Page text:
Gargantua and Pantagruel eBook

This eBook from the Gutenberg Project consists of approximately 1,126 pages of information about Gargantua and Pantagruel.

Friend Panurge, said Friar John, I pray thee never be afraid of water; thy life for mine thou art threatened with a contrary element.  Ay, ay, replied Panurge, but the devil’s cooks dote sometimes, and are apt to make horrid blunders as well as others; often putting to boil in water what was designed to be roasted on the fire; like the head-cooks of our kitchen, who often lard partridges, queests, and stock-doves with intent to roast them, one would think; but it happens sometimes that they e’en turn the partridges into the pot to be boiled with cabbages, the queests with leek pottage, and the stock-doves with turnips.  But hark you me, good friends, I protest before this noble company, that as for the chapel which I vowed to Mons. St. Nicholas between Quande and Montsoreau, I honestly mean that it shall be a chapel of rose-water, which shall be where neither cow nor calf shall be fed; for between you and I, I intend to throw it to the bottom of the water.  Here is a rare rogue for you, said Eusthenes; here is a pure rogue, a rogue in grain, a rogue enough, a rogue and a half.  He is resolved to make good the Lombardic proverb, Passato el pericolo, gabbato el santo.

  The devil was sick, the devil a monk would be;
  The devil was well, the devil a monk was he.

Chapter 4.XXV.

How, after the storm, Pantagruel went on shore in the islands of the Macreons.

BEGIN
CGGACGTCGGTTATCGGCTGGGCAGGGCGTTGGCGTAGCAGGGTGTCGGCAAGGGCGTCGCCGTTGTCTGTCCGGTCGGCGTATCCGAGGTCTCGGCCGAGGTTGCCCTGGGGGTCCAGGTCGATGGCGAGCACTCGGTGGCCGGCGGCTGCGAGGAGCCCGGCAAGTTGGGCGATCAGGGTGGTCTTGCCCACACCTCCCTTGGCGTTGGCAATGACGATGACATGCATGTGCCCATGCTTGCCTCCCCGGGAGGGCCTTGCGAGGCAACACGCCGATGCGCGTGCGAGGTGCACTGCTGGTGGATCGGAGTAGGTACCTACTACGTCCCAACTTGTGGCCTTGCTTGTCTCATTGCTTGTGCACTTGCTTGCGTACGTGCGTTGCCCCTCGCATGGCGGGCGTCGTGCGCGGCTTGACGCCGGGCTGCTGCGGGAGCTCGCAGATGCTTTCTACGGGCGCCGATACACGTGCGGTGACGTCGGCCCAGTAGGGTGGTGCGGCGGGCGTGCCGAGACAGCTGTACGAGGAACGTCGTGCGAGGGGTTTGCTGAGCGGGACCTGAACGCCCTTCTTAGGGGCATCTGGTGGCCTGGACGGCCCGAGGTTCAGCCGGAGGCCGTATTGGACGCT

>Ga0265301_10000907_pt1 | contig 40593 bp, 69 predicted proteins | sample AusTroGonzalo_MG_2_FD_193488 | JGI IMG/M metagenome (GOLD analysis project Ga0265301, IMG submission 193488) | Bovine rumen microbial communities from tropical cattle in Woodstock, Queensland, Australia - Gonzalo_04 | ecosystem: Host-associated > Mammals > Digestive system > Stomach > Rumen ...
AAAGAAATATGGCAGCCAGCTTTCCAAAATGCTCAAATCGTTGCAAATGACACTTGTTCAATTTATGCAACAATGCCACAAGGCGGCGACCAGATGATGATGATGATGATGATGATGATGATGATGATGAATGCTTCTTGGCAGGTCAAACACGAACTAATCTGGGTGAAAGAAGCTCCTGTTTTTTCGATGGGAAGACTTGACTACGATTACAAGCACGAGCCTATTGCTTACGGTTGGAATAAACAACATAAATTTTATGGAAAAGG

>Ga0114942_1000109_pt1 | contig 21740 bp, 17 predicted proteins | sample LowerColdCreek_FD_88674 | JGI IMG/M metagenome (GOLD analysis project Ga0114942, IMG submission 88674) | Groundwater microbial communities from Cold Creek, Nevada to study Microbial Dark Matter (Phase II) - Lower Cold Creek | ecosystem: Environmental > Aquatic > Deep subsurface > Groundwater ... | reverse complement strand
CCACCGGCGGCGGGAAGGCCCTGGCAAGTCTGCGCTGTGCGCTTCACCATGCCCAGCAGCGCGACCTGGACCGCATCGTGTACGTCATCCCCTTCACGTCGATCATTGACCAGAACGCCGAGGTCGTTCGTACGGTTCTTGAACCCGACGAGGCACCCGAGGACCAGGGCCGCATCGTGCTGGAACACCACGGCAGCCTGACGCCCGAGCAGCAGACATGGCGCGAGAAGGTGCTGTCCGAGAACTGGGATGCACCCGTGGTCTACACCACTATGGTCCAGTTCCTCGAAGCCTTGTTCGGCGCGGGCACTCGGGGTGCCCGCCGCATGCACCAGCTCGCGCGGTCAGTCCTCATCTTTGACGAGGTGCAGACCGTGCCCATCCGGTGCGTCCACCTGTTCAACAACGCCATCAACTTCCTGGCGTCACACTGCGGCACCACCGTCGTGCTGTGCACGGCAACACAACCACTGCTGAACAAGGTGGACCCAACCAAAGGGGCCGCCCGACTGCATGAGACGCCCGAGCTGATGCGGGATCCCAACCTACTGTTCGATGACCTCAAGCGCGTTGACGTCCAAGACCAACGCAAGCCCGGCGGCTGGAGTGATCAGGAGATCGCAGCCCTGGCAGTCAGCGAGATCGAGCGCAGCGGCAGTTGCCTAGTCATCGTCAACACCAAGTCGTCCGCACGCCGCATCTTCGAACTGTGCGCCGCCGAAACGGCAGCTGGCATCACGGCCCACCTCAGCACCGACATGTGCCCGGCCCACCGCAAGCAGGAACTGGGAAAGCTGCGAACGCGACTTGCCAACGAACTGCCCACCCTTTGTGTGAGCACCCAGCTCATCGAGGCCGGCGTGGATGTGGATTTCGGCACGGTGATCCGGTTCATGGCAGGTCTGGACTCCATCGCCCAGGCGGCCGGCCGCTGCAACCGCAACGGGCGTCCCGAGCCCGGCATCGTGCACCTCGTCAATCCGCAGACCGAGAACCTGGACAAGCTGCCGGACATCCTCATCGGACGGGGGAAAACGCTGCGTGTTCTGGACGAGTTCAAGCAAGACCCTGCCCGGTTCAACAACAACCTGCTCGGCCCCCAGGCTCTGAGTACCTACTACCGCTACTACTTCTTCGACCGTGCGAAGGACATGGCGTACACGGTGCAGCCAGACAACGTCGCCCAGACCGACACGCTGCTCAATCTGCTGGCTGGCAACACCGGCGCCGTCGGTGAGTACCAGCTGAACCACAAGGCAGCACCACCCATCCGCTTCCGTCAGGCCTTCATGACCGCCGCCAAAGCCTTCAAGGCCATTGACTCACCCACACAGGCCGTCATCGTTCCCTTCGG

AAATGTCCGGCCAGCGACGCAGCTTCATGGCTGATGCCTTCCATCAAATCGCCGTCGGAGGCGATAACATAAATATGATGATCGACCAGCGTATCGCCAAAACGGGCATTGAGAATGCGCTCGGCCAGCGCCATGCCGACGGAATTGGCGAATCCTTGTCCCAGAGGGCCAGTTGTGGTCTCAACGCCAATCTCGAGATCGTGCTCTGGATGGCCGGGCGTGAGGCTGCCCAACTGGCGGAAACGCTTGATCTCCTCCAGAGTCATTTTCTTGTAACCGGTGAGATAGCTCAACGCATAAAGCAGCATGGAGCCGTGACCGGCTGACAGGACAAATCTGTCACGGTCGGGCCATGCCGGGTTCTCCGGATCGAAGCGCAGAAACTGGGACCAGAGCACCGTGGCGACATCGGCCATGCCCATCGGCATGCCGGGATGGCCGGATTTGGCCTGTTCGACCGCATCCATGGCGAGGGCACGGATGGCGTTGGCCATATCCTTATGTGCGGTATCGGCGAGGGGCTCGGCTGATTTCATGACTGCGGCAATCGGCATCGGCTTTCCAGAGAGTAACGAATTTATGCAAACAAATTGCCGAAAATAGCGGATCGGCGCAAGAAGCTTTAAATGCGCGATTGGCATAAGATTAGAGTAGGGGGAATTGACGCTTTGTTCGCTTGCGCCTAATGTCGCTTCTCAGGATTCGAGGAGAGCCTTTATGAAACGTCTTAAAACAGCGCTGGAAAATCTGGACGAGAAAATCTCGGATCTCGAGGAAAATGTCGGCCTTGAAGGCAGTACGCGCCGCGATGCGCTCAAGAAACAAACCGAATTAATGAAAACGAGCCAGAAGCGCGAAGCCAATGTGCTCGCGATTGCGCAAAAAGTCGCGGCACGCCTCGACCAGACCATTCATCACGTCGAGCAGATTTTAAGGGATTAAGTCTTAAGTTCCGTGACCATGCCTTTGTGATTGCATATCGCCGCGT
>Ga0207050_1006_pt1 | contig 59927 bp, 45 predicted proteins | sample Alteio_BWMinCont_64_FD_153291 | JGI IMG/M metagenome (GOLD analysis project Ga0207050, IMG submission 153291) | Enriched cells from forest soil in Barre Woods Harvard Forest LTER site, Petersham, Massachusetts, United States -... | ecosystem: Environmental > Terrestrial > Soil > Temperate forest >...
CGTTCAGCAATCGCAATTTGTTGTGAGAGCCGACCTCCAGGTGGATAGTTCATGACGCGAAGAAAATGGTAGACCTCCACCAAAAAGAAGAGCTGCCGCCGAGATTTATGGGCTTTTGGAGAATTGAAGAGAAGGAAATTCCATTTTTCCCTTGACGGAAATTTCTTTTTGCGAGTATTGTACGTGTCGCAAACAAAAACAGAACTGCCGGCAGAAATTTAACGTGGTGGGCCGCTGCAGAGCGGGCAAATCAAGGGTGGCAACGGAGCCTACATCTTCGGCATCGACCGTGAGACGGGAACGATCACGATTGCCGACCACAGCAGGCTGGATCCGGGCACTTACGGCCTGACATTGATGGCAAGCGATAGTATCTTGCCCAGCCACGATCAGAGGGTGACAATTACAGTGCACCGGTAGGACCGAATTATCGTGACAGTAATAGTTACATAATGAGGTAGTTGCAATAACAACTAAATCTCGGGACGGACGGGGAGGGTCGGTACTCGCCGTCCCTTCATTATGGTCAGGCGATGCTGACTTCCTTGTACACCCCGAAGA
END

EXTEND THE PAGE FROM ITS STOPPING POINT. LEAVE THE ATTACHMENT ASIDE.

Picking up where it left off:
Immediately after we went ashore at the port of an island which they called the island of the Macreons.  The good people of the place received us very honourably.  An old Macrobius (so they called their eldest elderman) desired Pantagruel to come to the town-house to refresh himself and eat something, but he would not budge a foot from the mole till all his men were landed.  After he had seen them, he gave order that they should all change clothes, and that some of all the stores in the fleet should be brought on shore, that every ship’s crew might live well; which was accordingly done, and God wot how well they all toped and caroused.  The people of the place brought them provisions in abundance.  The Pantagruelists returned them more; as the truth is, theirs were somewhat damaged by the late storm.  When they had well stuffed the insides of their doublets, Pantagruel desired everyone to lend their help to repair the damage; which they readily did.  It was easy enough to refit there; for all the inhabitants of the island were carpenters and all such handicrafts as are seen in the arsenal at Venice.  None but the largest island was inhabited, having three ports and ten parishes; the rest being overrun with wood and desert, much like the forest of Arden.  We entreated the old Macrobius to show us what was worth seeing in the island; which he did; and in the desert and dark forest we discovered several old ruined temples, obelisks, pyramids, monuments, and ancient tombs, with divers inscriptions

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Gargantua and Pantagruel from Project Gutenberg. Public domain.
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